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Friday, December 19, 2014 |  Madison, WI: 26.0° F  Overcast
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Business accelerator gener8tor moves -- temporarily -- to 30 on the Square
Halfway house
on
Scrappy gener8tor goes for elbow room and sunlight.
Credit:Liz Merfeld

It has everything to do with more open space and natural light, and not a thing to do with abandoning StartingBlock Madison, the proposed coworking space for startups.

Gener8tor co-founder Troy Vosseller clarified this right away, discussing the business accelerator's Jan. 6 relocation across the Capitol Square -- from 1 E. Main St., over Starbucks, to 30 W. Mifflin St., on the fifth floor above the Veterans Museum.

The announcement of the lease signing by real estate advisory firm Cresa Madison did raise a few eyebrows, though. That's because gener8tor is a stakeholder in StartingBlock, the proposed redevelopment project that seeks to transform the vacant Mautz Paint building on East Washington Avenue into a bustling tech and entrepreneur hub.

One of many committed partners, gener8tor also plans to be one of two "anchor tenants" of StartingBlock. Sector67, the cramped tinkerspace on Winnebago Street where soap-making, 3D printing and iron pouring happen side by side, is the second.

But anyone who guessed gener8tor's recent move signaled a freezing of the StartingBlock project wouldn't be thinking like a startup. Gener8tor simply signed a month-to-month lease. It roughly coincided with the kickoff of its winter session, a 12-week boot-camp-style program where five promising young "technology-enabled" companies are fed cash, ideas, mentors and Ian's pizza.

"We're opportunistic. We took the space as is," Vosseller says, motioning around the fifth-floor space, spartan enough to host a karate class or two while still leaving room for entrepreneurship.

He supposes that frequent, temporary moves are "emblematic of startups in general." To put it in perspective, "in the last two years, our Milwaukee office has moved three times."

"We're scrappy," Vosseller continues. Indeed, there are no pods of matching IKEA desks topped with 27-inch iMacs. The conference table, occupied by pupils quietly tapping laptop keyboards, is decorated with red plastic Solo cups and paper plates littered with gnawed-on pizza crusts.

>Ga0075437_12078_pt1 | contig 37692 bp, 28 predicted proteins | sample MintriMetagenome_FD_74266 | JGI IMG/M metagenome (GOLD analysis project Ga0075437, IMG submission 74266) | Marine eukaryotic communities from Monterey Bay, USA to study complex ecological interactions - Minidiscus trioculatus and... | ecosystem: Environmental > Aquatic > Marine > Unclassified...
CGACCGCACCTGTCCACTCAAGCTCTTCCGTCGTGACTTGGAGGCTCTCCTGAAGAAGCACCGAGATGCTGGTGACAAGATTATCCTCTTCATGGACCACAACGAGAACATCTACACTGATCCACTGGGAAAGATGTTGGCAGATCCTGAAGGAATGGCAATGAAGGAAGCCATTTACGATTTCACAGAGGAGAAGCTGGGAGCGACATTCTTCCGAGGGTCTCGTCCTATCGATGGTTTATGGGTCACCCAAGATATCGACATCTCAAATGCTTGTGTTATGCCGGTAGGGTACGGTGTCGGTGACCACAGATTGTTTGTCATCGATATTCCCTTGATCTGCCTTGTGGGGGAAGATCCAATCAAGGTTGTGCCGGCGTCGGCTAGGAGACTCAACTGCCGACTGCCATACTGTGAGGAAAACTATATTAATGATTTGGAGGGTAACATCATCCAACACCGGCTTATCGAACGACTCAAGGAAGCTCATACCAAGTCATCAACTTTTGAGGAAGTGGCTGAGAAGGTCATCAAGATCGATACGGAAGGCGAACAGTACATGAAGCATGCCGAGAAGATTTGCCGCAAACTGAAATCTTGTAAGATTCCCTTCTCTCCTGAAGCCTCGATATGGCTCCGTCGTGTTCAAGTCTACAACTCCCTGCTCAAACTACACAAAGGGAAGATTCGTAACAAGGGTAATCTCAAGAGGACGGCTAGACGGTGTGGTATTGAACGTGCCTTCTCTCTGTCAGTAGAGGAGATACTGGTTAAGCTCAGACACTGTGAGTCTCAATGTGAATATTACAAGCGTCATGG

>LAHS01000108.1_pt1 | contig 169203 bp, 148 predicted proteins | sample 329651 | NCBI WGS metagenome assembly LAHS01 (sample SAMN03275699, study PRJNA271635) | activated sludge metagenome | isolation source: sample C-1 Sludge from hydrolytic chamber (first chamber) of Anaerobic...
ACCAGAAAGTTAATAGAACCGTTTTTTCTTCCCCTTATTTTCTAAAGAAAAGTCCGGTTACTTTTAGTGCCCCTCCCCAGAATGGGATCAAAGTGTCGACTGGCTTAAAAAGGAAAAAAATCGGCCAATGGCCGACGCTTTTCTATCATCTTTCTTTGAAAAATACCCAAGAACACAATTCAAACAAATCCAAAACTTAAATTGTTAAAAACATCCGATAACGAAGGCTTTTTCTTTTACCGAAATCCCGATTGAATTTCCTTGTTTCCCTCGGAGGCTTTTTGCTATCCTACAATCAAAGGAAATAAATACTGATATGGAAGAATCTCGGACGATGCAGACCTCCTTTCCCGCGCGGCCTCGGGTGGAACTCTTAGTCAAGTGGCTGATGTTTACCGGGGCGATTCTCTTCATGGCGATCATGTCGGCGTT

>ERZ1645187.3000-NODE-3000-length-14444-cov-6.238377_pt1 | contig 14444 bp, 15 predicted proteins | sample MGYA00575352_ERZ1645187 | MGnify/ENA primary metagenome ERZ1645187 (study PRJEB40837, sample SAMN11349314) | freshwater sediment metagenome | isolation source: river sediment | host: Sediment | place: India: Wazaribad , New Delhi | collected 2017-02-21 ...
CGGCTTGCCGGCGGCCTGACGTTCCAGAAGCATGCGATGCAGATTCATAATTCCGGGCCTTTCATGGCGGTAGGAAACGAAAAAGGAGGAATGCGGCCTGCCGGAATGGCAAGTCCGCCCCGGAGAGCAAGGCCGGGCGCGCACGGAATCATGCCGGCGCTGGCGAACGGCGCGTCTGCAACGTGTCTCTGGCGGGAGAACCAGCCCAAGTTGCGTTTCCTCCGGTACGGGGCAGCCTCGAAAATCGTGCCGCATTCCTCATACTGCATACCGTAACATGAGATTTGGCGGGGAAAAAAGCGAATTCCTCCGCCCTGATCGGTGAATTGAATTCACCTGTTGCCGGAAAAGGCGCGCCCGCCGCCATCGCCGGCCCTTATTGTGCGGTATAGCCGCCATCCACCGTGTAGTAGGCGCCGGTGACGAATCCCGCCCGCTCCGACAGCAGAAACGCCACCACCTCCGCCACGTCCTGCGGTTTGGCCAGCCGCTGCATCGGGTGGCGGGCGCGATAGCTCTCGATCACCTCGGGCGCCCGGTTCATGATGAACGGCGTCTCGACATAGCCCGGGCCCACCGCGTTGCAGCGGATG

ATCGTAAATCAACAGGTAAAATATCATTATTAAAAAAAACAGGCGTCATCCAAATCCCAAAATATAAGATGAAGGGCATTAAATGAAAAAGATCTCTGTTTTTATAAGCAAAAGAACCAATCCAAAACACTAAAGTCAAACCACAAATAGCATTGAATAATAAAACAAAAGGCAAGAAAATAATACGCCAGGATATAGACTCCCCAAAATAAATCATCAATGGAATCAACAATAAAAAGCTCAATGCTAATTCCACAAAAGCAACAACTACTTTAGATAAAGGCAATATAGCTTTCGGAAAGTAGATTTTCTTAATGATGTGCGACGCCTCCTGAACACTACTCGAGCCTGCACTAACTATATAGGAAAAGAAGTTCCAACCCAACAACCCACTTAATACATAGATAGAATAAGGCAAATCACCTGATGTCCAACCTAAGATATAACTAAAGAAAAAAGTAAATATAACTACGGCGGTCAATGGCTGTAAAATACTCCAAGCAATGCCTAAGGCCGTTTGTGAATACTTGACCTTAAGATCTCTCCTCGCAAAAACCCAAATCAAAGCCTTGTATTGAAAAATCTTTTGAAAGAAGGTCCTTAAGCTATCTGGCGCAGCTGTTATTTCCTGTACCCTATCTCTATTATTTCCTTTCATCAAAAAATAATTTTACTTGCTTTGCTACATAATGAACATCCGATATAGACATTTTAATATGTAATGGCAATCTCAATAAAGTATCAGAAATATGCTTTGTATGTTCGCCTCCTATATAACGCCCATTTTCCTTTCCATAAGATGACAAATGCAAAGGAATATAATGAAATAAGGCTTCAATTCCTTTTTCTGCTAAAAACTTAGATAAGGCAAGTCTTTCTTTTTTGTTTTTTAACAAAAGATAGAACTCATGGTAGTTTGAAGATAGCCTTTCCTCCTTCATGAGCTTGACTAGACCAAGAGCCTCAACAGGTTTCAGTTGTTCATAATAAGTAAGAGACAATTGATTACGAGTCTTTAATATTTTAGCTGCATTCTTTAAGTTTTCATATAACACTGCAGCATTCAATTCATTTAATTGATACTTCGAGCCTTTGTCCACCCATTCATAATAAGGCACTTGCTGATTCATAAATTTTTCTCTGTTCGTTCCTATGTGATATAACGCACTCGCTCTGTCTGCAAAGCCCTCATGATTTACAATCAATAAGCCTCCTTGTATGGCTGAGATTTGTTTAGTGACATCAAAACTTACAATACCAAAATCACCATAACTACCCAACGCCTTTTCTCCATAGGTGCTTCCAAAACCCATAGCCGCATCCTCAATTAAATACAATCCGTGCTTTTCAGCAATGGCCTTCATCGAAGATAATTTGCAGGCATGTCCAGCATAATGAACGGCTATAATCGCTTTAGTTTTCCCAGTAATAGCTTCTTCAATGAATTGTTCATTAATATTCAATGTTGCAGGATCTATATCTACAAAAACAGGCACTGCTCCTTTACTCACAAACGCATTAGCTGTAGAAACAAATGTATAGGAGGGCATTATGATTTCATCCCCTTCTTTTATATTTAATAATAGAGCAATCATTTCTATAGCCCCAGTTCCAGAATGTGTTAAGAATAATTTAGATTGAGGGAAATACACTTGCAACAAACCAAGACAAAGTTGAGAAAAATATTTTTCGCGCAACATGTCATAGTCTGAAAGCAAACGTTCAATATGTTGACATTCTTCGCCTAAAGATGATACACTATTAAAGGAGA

"With startups, there's not an emphasis on 'Class A' office space. More important is clustering, the ability to work together -- and prices," Vosseller believes.

But what the space in the 30 on the Square building lacks in frills, it makes up for in elbow room and sunlight, with generous windows overlooking the Capitol and 100 block of State Street.

Gener8tor alumni had suggested that the old space, a former law office with windowless "filing cabinet rooms," was too segmented and sunless to foster collaboration and inspiration. It was a fine place to grow from, though.

"When we got started two years ago and wanted an office on the Square, Urban Land Interests made it happen and gave us a great deal," Vosseller quickly points out.

The new space features an unmanned reception area, a waiting alcove doubling as a video-chat lounge, two expansive rooms and six private offices. Gener8tor alumni Quietyme and MobileIgniter rent two offices, and outside startup InHub rents a third. In the remaining three, a speed-dating-style mentoring happens.

In month one of the program, 120 mentors meet privately with each gener8tor company. "From there we facilitate a mentor-match," where mentors commit to four to five additional follow-up meetings with one of the startups from the batch, Vosseller says.

Gener8tor's winter session wraps on April 3, with the next one happening this summer in Milwaukee. What then? That depends on StartingBlock's progress. Last October, some raised questions about its feasibility, citing hurdles ranging from funding to parking.

Despite some thorny, yet-to-be solved details, this much is clear: gener8tor is still fully committed, Vosseller promises. It's just that "when you're serving a lot of constituencies, it takes longer to get everything moving. None of us are stopping."

Echoing his sentiments is downtown alder and Hardin Design & Development vice president Scott Resnick, also involved in the project. Every Thursday morning the group spearheading StartingBlock meets to finish pieces of the business plan and fundraising plan. "Troy shows up every week," Resnick notes.

While the steering group has no breaking news just yet, Resnick says it should have some updates in the next month or so. He's careful to match his excitement with a dose of patience; the group could be looking at anywhere from nine to 18 months before construction begins.

In the meantime, gener8tor and other committed partners "have to be housed somewhere," Resnick points out.

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